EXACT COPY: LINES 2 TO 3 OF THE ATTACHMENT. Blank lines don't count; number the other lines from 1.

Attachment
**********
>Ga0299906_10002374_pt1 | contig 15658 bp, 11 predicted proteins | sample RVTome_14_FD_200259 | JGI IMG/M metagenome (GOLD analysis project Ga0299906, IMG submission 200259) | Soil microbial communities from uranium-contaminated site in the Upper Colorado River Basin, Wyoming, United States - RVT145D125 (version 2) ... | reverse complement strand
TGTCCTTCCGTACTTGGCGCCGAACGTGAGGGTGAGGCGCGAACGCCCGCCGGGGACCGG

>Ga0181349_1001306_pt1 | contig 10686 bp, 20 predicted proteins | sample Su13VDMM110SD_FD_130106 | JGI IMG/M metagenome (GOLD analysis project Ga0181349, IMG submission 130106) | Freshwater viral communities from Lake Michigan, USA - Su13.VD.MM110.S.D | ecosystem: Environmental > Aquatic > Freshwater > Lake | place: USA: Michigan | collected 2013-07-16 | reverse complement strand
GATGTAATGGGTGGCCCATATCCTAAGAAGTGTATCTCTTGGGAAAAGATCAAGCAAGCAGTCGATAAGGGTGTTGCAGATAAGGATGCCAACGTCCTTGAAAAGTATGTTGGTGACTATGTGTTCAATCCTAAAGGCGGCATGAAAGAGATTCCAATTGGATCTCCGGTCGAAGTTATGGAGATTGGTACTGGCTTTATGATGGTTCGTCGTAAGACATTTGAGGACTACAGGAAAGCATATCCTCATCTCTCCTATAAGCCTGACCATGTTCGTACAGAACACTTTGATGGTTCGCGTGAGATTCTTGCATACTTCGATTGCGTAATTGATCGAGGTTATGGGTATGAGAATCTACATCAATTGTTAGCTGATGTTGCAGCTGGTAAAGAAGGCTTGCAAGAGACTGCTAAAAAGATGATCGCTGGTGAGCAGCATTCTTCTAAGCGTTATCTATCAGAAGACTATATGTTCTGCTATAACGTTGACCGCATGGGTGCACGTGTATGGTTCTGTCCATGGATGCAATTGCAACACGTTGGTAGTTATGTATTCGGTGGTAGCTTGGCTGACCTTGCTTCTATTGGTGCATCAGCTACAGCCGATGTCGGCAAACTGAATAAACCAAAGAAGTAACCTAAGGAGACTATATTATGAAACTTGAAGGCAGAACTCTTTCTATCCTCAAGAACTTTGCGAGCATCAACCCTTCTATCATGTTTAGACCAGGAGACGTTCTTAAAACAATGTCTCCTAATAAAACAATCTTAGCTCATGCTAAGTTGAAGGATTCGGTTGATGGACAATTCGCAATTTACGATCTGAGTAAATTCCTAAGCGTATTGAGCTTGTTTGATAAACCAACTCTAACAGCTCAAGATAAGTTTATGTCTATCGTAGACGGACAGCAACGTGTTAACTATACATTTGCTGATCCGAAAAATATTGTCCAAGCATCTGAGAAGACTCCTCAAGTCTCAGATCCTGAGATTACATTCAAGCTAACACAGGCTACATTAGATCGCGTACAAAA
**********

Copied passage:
TGTCCTTCCGTACTTGGCGCCGAACGTGAGGGTGAGGCGCGAACGCCCGCCGGGGACCGG

>Ga0181349_1001306_pt1 | contig 10686 bp, 20 predicted proteins | sample Su13VDMM110SD_FD_130106 | JGI IMG/M metagenome (GOLD analysis project Ga0181349, IMG submission 130106) | Freshwater viral communities from Lake Michigan, USA - Su13.VD.MM110.S.D | ecosystem: Environmental > Aquatic > Freshwater > Lake | place: USA: Michigan | collected 2013-07-16 | reverse complement strand